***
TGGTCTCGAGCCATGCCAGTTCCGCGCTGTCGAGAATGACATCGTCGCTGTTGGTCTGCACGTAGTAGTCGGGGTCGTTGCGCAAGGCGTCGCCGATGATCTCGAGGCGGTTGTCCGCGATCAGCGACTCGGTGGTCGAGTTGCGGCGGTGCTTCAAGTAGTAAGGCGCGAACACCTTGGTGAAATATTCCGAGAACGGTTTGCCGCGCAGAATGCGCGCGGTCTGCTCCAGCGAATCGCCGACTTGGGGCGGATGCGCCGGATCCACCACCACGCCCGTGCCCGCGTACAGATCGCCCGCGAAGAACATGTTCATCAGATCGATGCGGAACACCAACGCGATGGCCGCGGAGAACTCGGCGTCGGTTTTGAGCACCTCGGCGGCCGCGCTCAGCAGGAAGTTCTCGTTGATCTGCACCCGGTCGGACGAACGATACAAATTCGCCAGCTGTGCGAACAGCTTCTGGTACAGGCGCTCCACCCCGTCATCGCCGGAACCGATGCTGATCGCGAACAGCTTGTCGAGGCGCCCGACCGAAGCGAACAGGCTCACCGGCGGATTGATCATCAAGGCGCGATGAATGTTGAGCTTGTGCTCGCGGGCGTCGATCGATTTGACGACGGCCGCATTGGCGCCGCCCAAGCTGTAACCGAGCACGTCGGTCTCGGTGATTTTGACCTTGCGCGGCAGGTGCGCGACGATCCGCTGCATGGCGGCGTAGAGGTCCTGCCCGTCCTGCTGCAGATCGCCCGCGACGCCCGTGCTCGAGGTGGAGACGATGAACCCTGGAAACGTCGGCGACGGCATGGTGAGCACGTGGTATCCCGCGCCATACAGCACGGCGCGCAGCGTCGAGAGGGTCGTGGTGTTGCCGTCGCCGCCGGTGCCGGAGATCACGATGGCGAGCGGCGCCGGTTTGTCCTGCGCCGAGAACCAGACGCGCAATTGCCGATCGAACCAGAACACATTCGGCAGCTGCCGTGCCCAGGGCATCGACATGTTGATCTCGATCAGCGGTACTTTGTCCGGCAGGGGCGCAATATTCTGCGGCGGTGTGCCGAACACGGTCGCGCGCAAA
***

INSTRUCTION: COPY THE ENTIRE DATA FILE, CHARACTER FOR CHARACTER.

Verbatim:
TGGTCTCGAGCCATGCCAGTTCCGCGCTGTCGAGAATGACATCGTCGCTGTTGGTCTGCACGTAGTAGTCGGGGTCGTTGCGCAAGGCGTCGCCGATGATCTCGAGGCGGTTGTCCGCGATCAGCGACTCGGTGGTCGAGTTGCGGCGGTGCTTCAAGTAGTAAGGCGCGAACACCTTGGTGAAATATTCCGAGAACGGTTTGCCGCGCAGAATGCGCGCGGTCTGCTCCAGCGAATCGCCGACTTGGGGCGGATGCGCCGGATCCACCACCACGCCCGTGCCCGCGTACAGATCGCCCGCGAAGAACATGTTCATCAGATCGATGCGGAACACCAACGCGATGGCCGCGGAGAACTCGGCGTCGGTTTTGAGCACCTCGGCGGCCGCGCTCAGCAGGAAGTTCTCGTTGATCTGCACCCGGTCGGACGAACGATACAAATTCGCCAGCTGTGCGAACAGCTTCTGGTACAGGCGCTCCACCCCGTCATCGCCGGAACCGATGCTGATCGCGAACAGCTTGTCGAGGCGCCCGACCGAAGCGAACAGGCTCACCGGCGGATTGATCATCAAGGCGCGATGAATGTTGAGCTTGTGCTCGCGGGCGTCGATCGATTTGACGACGGCCGCATTGGCGCCGCCCAAGCTGTAACCGAGCACGTCGGTCTCGGTGATTTTGACCTTGCGCGGCAGGTGCGCGACGATCCGCTGCATGGCGGCGTAGAGGTCCTGCCCGTCCTGCTGCAGATCGCCCGCGACGCCCGTGCTCGAGGTGGAGACGATGAACCCTGGAAACGTCGGCGACGGCATGGTGAGCACGTGGTATCCCGCGCCATACAGCACGGCGCGCAGCGTCGAGAGGGTCGTGGTGTTGCCGTCGCCGCCGGTGCCGGAGATCACGATGGCGAGCGGCGCCGGTTTGTCCTGCGCCGAGAACCAGACGCGCAATTGCCGATCGAACCAGAACACATTCGGCAGCTGCCGTGCCCAGGGCATCGACATGTTGATCTCGATCAGCGGTACTTTGTCCGGCAGGGGCGCAATATTCTGCGGCGGTGTGCCGAACACGGTCGCGCGCAAA